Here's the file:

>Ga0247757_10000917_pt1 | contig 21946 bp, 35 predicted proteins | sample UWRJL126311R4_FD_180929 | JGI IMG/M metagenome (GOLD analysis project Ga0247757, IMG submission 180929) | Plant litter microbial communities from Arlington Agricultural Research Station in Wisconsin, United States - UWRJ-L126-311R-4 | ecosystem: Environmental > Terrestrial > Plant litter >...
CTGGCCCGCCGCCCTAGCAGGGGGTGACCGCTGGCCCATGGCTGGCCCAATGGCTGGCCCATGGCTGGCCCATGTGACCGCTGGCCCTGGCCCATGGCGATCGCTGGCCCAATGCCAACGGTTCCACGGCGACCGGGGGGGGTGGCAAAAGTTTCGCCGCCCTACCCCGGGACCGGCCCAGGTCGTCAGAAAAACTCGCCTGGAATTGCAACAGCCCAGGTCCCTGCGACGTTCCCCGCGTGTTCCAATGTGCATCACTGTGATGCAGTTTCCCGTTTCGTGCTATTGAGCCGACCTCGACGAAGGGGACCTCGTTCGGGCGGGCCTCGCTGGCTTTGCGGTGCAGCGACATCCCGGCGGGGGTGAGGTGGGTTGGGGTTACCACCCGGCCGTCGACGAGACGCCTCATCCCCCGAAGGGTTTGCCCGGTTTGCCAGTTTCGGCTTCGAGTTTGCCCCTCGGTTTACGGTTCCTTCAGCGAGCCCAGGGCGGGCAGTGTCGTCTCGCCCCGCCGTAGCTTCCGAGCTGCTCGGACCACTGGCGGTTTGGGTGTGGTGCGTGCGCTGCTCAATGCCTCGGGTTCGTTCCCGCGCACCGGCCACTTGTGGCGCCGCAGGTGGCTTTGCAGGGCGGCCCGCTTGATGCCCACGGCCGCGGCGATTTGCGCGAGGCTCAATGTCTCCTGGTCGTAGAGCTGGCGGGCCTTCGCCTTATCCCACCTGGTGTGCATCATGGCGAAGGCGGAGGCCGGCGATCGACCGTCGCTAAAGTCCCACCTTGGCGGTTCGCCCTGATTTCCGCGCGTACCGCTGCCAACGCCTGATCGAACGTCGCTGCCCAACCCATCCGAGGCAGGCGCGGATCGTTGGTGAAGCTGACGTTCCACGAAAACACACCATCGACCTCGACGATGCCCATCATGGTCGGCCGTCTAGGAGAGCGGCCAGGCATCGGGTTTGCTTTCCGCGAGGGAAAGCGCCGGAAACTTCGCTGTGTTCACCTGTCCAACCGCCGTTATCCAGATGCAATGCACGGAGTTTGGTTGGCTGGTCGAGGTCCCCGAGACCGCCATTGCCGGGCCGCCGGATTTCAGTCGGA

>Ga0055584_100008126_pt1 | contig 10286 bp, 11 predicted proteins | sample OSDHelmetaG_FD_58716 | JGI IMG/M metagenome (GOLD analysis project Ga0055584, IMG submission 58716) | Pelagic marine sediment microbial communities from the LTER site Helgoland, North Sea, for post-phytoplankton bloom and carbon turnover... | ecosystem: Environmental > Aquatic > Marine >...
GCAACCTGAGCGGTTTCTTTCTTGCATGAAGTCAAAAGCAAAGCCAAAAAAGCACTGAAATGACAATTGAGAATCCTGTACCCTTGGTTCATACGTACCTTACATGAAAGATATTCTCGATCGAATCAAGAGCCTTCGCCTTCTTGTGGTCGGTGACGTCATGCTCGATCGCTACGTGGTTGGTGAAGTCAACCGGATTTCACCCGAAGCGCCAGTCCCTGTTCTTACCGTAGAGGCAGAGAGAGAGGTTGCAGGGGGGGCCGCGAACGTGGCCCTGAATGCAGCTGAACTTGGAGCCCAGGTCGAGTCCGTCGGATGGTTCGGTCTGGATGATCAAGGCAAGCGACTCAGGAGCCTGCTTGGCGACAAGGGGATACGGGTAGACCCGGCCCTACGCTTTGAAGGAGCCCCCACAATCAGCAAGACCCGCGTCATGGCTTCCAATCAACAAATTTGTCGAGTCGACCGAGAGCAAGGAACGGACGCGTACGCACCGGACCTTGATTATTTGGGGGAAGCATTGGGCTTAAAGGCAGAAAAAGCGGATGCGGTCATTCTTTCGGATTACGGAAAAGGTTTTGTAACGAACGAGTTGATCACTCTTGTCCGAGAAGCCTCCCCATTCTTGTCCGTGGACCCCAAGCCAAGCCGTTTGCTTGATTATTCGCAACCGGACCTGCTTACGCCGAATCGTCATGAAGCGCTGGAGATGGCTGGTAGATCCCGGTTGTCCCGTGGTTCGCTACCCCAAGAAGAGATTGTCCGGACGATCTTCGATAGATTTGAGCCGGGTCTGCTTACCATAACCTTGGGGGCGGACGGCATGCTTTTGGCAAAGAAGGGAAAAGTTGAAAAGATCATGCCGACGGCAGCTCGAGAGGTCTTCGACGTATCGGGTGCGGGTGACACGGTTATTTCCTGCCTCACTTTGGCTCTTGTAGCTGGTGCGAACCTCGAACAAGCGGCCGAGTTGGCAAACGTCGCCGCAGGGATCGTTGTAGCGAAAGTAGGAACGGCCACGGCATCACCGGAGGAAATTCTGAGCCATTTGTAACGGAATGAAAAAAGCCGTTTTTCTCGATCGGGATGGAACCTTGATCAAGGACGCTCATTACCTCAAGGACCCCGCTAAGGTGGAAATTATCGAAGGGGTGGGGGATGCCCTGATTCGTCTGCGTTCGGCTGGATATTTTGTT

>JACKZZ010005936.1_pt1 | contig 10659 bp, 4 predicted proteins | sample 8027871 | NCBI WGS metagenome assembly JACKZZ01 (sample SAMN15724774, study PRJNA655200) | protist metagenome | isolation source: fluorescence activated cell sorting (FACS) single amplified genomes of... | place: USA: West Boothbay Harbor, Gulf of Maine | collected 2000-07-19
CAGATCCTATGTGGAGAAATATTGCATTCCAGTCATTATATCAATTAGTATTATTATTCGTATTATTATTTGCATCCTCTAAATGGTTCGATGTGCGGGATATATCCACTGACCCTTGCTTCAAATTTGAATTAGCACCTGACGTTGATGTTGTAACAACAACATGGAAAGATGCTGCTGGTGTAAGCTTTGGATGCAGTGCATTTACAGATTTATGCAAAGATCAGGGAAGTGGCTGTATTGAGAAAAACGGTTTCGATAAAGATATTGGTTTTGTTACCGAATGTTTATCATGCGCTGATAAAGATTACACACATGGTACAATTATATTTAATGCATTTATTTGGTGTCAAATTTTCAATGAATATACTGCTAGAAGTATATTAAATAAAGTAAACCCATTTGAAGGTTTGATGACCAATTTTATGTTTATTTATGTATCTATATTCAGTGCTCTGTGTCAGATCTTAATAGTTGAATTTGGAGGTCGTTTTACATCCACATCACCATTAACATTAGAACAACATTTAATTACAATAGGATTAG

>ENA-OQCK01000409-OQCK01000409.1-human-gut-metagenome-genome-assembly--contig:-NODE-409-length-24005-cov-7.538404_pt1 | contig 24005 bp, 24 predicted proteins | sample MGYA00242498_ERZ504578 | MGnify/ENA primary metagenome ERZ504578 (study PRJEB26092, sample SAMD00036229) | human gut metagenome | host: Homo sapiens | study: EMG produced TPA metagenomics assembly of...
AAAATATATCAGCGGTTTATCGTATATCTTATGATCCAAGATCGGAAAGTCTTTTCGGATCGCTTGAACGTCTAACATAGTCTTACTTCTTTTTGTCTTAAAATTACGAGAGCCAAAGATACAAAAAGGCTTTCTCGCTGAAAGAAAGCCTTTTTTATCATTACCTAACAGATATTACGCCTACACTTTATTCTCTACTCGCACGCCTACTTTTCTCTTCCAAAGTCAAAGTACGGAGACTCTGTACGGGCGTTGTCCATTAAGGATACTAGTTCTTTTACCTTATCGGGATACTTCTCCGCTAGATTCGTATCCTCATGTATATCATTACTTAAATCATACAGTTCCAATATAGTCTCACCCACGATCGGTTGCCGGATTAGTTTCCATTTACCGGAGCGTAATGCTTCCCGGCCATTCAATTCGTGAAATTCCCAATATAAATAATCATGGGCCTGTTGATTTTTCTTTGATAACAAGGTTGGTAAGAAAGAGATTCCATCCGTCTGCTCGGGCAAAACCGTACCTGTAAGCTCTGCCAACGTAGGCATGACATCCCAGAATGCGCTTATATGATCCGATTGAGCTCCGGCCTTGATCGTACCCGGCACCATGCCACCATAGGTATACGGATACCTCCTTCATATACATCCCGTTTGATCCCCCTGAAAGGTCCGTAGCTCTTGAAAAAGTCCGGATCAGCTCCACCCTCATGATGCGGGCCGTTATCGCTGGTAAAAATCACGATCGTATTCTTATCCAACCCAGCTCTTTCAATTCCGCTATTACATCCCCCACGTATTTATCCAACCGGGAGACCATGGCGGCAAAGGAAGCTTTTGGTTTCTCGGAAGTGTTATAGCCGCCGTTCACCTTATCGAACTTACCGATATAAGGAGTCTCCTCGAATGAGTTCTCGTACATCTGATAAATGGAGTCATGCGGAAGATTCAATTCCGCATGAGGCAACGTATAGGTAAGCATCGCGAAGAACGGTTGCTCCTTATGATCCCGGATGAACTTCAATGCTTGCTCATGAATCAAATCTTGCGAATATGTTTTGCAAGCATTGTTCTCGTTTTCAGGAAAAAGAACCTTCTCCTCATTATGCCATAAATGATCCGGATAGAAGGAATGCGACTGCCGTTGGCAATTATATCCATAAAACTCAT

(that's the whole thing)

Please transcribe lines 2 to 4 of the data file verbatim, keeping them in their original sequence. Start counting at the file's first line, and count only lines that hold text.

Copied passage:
CTGGCCCGCCGCCCTAGCAGGGGGTGACCGCTGGCCCATGGCTGGCCCAATGGCTGGCCCATGGCTGGCCCATGTGACCGCTGGCCCTGGCCCATGGCGATCGCTGGCCCAATGCCAACGGTTCCACGGCGACCGGGGGGGGTGGCAAAAGTTTCGCCGCCCTACCCCGGGACCGGCCCAGGTCGTCAGAAAAACTCGCCTGGAATTGCAACAGCCCAGGTCCCTGCGACGTTCCCCGCGTGTTCCAATGTGCATCACTGTGATGCAGTTTCCCGTTTCGTGCTATTGAGCCGACCTCGACGAAGGGGACCTCGTTCGGGCGGGCCTCGCTGGCTTTGCGGTGCAGCGACATCCCGGCGGGGGTGAGGTGGGTTGGGGTTACCACCCGGCCGTCGACGAGACGCCTCATCCCCCGAAGGGTTTGCCCGGTTTGCCAGTTTCGGCTTCGAGTTTGCCCCTCGGTTTACGGTTCCTTCAGCGAGCCCAGGGCGGGCAGTGTCGTCTCGCCCCGCCGTAGCTTCCGAGCTGCTCGGACCACTGGCGGTTTGGGTGTGGTGCGTGCGCTGCTCAATGCCTCGGGTTCGTTCCCGCGCACCGGCCACTTGTGGCGCCGCAGGTGGCTTTGCAGGGCGGCCCGCTTGATGCCCACGGCCGCGGCGATTTGCGCGAGGCTCAATGTCTCCTGGTCGTAGAGCTGGCGGGCCTTCGCCTTATCCCACCTGGTGTGCATCATGGCGAAGGCGGAGGCCGGCGATCGACCGTCGCTAAAGTCCCACCTTGGCGGTTCGCCCTGATTTCCGCGCGTACCGCTGCCAACGCCTGATCGAACGTCGCTGCCCAACCCATCCGAGGCAGGCGCGGATCGTTGGTGAAGCTGACGTTCCACGAAAACACACCATCGACCTCGACGATGCCCATCATGGTCGGCCGTCTAGGAGAGCGGCCAGGCATCGGGTTTGCTTTCCGCGAGGGAAAGCGCCGGAAACTTCGCTGTGTTCACCTGTCCAACCGCCGTTATCCAGATGCAATGCACGGAGTTTGGTTGGCTGGTCGAGGTCCCCGAGACCGCCATTGCCGGGCCGCCGGATTTCAGTCGGA

>Ga0055584_100008126_pt1 | contig 10286 bp, 11 predicted proteins | sample OSDHelmetaG_FD_58716 | JGI IMG/M metagenome (GOLD analysis project Ga0055584, IMG submission 58716) | Pelagic marine sediment microbial communities from the LTER site Helgoland, North Sea, for post-phytoplankton bloom and carbon turnover... | ecosystem: Environmental > Aquatic > Marine >...
GCAACCTGAGCGGTTTCTTTCTTGCATGAAGTCAAAAGCAAAGCCAAAAAAGCACTGAAATGACAATTGAGAATCCTGTACCCTTGGTTCATACGTACCTTACATGAAAGATATTCTCGATCGAATCAAGAGCCTTCGCCTTCTTGTGGTCGGTGACGTCATGCTCGATCGCTACGTGGTTGGTGAAGTCAACCGGATTTCACCCGAAGCGCCAGTCCCTGTTCTTACCGTAGAGGCAGAGAGAGAGGTTGCAGGGGGGGCCGCGAACGTGGCCCTGAATGCAGCTGAACTTGGAGCCCAGGTCGAGTCCGTCGGATGGTTCGGTCTGGATGATCAAGGCAAGCGACTCAGGAGCCTGCTTGGCGACAAGGGGATACGGGTAGACCCGGCCCTACGCTTTGAAGGAGCCCCCACAATCAGCAAGACCCGCGTCATGGCTTCCAATCAACAAATTTGTCGAGTCGACCGAGAGCAAGGAACGGACGCGTACGCACCGGACCTTGATTATTTGGGGGAAGCATTGGGCTTAAAGGCAGAAAAAGCGGATGCGGTCATTCTTTCGGATTACGGAAAAGGTTTTGTAACGAACGAGTTGATCACTCTTGTCCGAGAAGCCTCCCCATTCTTGTCCGTGGACCCCAAGCCAAGCCGTTTGCTTGATTATTCGCAACCGGACCTGCTTACGCCGAATCGTCATGAAGCGCTGGAGATGGCTGGTAGATCCCGGTTGTCCCGTGGTTCGCTACCCCAAGAAGAGATTGTCCGGACGATCTTCGATAGATTTGAGCCGGGTCTGCTTACCATAACCTTGGGGGCGGACGGCATGCTTTTGGCAAAGAAGGGAAAAGTTGAAAAGATCATGCCGACGGCAGCTCGAGAGGTCTTCGACGTATCGGGTGCGGGTGACACGGTTATTTCCTGCCTCACTTTGGCTCTTGTAGCTGGTGCGAACCTCGAACAAGCGGCCGAGTTGGCAAACGTCGCCGCAGGGATCGTTGTAGCGAAAGTAGGAACGGCCACGGCATCACCGGAGGAAATTCTGAGCCATTTGTAACGGAATGAAAAAAGCCGTTTTTCTCGATCGGGATGGAACCTTGATCAAGGACGCTCATTACCTCAAGGACCCCGCTAAGGTGGAAATTATCGAAGGGGTGGGGGATGCCCTGATTCGTCTGCGTTCGGCTGGATATTTTGTT